People seem to have decided that Speedruns are EEEEEVVVVVVVIIIILLLLL. And I have no idea why

Pretty much this.

The Exchange 5/5

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Paul Jackson wrote:
captain yesterday wrote:

Other people care.

Especially when it is as obnoxious as it was.

If you weren't there, you probably shouldn't judge.

I was there. I saw no problem at all with people grandfathering Assimars and Tieflings (very few of them have actually come out to play, at least locally or in the on-line areas I frequent).

And I saw no problem with the Speedruns. Who cares if people want to start at level 2 and not level 1? Doesn't bother me in the least.

People seem to have decided that Speedruns are EEEEEVVVVVVVIIIILLLLL. And I have no idea why

[sarcasm]But-but-but... they're having BADWRONGFUN! Those people over there, who I never play with and will never meet, they are ruining my game! there needs to be a RULE against this![/sarcasm]

sorry... that just popped out.

Grand Lodge 4/5

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Spirit of the rules versus letter of the rules, I suppose.

Sovereign Court 3/5 **

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Pathfinder Card Game, Companion, Lost Omens, Rulebook, Starfinder Society Subscriber

I'm not a big fan of gleeful disrespect for the community.

Shadow Lodge 4/5

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But of course, no one is disrespecting the leaderships wishes with their speedruns, right? They certainly aren't staying juuuuuuust within the limits of what was said, right?

Scarab Sages 5/5

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Paul Jackson wrote:
captain yesterday wrote:

Other people care.

Especially when it is as obnoxious as it was.

If you weren't there, you probably shouldn't judge.

I was there. I saw no problem at all with people grandfathering Assimars and Tieflings (very few of them have actually come out to play, at least locally or in the on-line areas I frequent).

And I saw no problem with the Speedruns. Who cares if people want to start at level 2 and not level 1? Doesn't bother me in the least.

People seem to have decided that Speedruns are EEEEEVVVVVVVIIIILLLLL. And I have no idea why

This is kinda disingenuous to say, considering nobody discussed speedruns at all until they were used to quickly create a pile of aasimars and tieflings. Plus, it is generally assumed that people are actually playing scenarios and not just plowing through them as quickly as they can just to get the XP.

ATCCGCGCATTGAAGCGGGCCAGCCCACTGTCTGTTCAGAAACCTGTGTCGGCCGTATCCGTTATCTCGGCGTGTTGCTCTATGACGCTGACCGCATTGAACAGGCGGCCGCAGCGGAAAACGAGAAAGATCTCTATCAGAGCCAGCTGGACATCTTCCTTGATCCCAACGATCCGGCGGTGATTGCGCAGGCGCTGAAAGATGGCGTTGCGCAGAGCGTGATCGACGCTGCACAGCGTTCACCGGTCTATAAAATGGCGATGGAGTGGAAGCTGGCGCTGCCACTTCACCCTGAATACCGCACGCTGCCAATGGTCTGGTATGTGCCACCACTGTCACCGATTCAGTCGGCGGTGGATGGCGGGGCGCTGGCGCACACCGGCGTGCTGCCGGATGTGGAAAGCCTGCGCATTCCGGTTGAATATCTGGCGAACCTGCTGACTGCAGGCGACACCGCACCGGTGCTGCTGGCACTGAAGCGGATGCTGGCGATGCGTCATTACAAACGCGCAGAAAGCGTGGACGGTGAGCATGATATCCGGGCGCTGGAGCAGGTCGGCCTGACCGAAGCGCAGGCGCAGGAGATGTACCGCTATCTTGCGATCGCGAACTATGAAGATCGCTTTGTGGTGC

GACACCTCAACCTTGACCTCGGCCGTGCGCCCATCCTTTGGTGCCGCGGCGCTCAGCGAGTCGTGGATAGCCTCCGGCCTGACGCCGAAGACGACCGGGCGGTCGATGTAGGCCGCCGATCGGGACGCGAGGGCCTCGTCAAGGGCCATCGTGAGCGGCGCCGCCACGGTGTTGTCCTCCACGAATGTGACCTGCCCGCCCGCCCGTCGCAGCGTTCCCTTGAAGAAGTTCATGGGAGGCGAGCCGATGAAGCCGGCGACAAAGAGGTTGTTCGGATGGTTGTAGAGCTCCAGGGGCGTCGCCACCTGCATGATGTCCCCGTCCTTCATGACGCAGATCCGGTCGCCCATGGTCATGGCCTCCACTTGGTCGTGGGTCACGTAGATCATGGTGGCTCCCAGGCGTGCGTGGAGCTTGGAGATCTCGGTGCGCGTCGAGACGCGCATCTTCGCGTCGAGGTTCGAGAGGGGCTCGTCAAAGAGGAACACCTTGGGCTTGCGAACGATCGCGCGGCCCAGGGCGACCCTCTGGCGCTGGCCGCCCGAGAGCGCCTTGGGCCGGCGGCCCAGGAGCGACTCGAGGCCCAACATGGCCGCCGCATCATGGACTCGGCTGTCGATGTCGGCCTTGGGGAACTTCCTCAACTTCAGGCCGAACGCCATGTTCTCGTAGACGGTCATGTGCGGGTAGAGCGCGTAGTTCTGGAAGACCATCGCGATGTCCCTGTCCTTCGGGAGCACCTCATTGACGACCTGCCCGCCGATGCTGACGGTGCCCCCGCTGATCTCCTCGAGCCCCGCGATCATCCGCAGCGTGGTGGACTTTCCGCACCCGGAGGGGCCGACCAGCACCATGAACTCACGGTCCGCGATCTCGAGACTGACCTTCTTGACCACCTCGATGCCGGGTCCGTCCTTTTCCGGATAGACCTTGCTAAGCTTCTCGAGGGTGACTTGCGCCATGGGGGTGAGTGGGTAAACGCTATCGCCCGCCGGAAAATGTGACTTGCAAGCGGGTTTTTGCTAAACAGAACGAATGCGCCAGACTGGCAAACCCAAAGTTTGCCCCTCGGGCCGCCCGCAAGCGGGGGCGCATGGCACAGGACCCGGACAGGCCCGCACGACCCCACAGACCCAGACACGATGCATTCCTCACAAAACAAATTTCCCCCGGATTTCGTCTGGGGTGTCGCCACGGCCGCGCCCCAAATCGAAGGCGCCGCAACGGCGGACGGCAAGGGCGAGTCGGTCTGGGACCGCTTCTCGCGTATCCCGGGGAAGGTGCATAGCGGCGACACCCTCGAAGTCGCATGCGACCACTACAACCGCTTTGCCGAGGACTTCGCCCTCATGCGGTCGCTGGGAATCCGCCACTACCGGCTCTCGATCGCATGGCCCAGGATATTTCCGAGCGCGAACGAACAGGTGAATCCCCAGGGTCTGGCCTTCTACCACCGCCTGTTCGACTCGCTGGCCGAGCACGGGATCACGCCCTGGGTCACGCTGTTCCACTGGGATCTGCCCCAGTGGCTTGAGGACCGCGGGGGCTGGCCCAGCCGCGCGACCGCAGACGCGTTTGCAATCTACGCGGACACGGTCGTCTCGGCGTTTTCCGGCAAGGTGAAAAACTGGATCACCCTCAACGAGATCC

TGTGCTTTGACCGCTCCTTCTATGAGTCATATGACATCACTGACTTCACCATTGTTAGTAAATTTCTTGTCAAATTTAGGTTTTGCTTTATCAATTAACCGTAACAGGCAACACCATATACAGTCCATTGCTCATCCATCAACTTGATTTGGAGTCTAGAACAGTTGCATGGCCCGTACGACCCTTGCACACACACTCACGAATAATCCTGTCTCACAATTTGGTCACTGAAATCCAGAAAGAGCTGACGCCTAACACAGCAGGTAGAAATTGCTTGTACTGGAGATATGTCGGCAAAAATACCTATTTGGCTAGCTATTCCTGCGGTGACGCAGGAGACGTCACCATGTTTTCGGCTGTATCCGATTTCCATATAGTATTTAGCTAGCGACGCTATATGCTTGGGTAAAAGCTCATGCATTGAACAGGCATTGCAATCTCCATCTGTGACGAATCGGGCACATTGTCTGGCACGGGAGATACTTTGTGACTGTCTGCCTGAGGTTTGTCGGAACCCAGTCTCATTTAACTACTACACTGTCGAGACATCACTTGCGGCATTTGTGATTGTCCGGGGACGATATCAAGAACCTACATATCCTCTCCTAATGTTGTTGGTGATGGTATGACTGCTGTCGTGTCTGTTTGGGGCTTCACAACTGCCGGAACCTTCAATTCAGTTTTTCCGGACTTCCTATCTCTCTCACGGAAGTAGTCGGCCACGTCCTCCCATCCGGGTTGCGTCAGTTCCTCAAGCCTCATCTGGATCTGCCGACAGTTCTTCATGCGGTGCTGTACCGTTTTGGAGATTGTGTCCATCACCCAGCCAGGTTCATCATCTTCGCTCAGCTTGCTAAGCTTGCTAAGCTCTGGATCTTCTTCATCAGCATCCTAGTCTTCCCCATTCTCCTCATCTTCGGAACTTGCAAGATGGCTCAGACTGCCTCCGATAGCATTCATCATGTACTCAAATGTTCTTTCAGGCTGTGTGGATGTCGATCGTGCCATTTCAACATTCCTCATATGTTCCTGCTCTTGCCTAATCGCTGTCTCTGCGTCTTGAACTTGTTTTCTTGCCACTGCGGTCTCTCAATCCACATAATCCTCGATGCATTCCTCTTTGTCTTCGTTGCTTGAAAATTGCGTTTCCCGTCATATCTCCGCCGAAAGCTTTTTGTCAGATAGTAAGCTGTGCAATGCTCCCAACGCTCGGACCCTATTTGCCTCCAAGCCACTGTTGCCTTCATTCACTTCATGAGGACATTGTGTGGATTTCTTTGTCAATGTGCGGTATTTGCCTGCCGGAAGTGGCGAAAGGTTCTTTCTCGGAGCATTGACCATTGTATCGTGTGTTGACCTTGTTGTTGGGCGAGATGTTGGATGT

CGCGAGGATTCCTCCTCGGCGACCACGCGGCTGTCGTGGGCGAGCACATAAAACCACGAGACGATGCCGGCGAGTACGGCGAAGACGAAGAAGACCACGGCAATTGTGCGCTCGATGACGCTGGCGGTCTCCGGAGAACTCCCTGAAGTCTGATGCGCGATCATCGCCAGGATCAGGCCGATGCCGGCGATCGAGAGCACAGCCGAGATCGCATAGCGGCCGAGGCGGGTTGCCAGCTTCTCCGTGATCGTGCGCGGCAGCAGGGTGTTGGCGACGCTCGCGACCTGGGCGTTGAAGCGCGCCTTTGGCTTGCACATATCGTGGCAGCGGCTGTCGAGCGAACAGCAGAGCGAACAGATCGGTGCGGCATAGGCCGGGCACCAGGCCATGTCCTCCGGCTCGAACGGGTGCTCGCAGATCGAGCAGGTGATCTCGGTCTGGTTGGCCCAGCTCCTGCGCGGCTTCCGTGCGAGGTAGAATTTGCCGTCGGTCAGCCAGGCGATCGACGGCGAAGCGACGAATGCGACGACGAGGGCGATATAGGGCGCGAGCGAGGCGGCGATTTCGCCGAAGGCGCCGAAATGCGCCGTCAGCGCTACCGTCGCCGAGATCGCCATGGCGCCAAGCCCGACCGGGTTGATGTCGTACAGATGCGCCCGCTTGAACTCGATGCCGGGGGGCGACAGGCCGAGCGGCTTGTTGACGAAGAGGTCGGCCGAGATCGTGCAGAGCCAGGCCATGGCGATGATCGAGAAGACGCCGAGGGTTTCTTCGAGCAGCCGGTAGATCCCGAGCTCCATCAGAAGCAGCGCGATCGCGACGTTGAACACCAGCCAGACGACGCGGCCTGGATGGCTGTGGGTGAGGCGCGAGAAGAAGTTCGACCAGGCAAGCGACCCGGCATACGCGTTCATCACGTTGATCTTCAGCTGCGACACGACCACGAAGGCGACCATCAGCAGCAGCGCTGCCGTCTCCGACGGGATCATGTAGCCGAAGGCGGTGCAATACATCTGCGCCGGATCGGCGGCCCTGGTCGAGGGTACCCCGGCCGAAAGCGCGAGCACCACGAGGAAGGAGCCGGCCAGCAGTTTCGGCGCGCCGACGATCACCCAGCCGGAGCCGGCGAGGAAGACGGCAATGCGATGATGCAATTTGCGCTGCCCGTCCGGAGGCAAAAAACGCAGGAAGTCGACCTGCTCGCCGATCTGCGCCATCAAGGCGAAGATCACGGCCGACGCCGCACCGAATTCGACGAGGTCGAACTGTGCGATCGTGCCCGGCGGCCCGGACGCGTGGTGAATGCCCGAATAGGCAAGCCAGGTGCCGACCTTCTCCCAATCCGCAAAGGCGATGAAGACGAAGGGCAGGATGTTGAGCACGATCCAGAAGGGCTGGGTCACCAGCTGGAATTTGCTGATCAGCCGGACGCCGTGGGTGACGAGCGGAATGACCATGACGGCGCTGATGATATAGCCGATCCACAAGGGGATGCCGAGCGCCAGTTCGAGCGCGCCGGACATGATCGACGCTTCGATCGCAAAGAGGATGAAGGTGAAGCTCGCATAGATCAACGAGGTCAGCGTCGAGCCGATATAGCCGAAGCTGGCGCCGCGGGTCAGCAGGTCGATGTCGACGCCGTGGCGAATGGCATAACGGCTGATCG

But lets look at the situation more objectively.

We have a 3XP Evergreen module that runs short when played fully and can run really short on a replay when you know exactly where to go and what to do. Typically, scenarios, take 4 to 5 hours to play. Even the quick ones, or ones that end quickly usually take 2 or 3 hours to play, and you get 1 XP. You'd need to play 3 of these to get 2nd level. And then you'd need to find 3 different ones to do the same. At the time, only Confirmation was a thing for evergreen scenarios. Add to this that typically a 3XP module takes 5 to 8 hours to play. You have campaign leadership giving folks a Month to get their aasimars and tieflings into the game, with the request that they be reasonable about it. So even if you play 7 days a week for 28 straight days, assuming you have a day job, you would only get 28 XP, divided by 3, is 7 level 2 aasimars or tieflings. The speedruns had folks do 10 runs in 8 hours on a single day for 10 aasimars and tieflings. Regardless where you think the line is for good, bad, wrong, fun, whatever... that is a pretty blatant exploit of a request for reasonability. Because I don't think anyone can justify saying that running a 3XP module in 20 minutes, 10 times in a row, is reasonable.

If you want to slam through Masters of the Fallen Fortress in 20 minutes before you start Dragon's Demand Part 1, then that doesn't bother me really.

The line is when leadership ambiguously asks you to be reasonable, and your response is to declare reasonable the maximum number you can possibly do in a single day flouting the typical and usual time constraints one would be under.

Grand Lodge 4/5

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Paul Jackson wrote:
And I saw no problem with the Speedruns. Who cares if people want to start at level 2 and not level 1? Doesn't bother me in the least.

Would it bother you if people just filled out the chronicles for the characters then, rather than spend time running the module?

The Exchange 5/5

Redelia wrote:
nosig wrote:
Nohwear wrote:
I think that the reason some people wince against this is because we are a group primarily made of outsiders. Thus we have experienced unfair snubbings for being different.

IMHO - Pain teaches us. It allows growth. Sometimes, we even learn to control "the Jerk" inside us. (And we all have a little Jerk in there trying to get out. We've all been in that "Playground" where "the rules" are enforced... some of us just need a reminder every now and again.)

I think you're missing the point here. In my experience, playground rules usually aren't used to enforce good behavior, they're used to force bad behavior. Don't wear nail polish in fourth grade like the leader does? You're out until you do what the group thinks you should. Don't watch the same TV shows? Go away. Don't tell the leader often enough that she's right about everything? Go play by yourself. Talk to the current victim of bullying? You're not welcome.

I was talking about Playgrounds, not High School. Pre-school... maybe kindergarten or 1st grade. but whatever... Playground rules are the ones that exist now and are self-enforcing by the players. Not pretty, not nice, but they are what they are. People play with who they want to... Making rules on who someone else can play with ... is going to work about as well as when your mom told you you had to play with your cousin - the creepy kid who... did creepy things.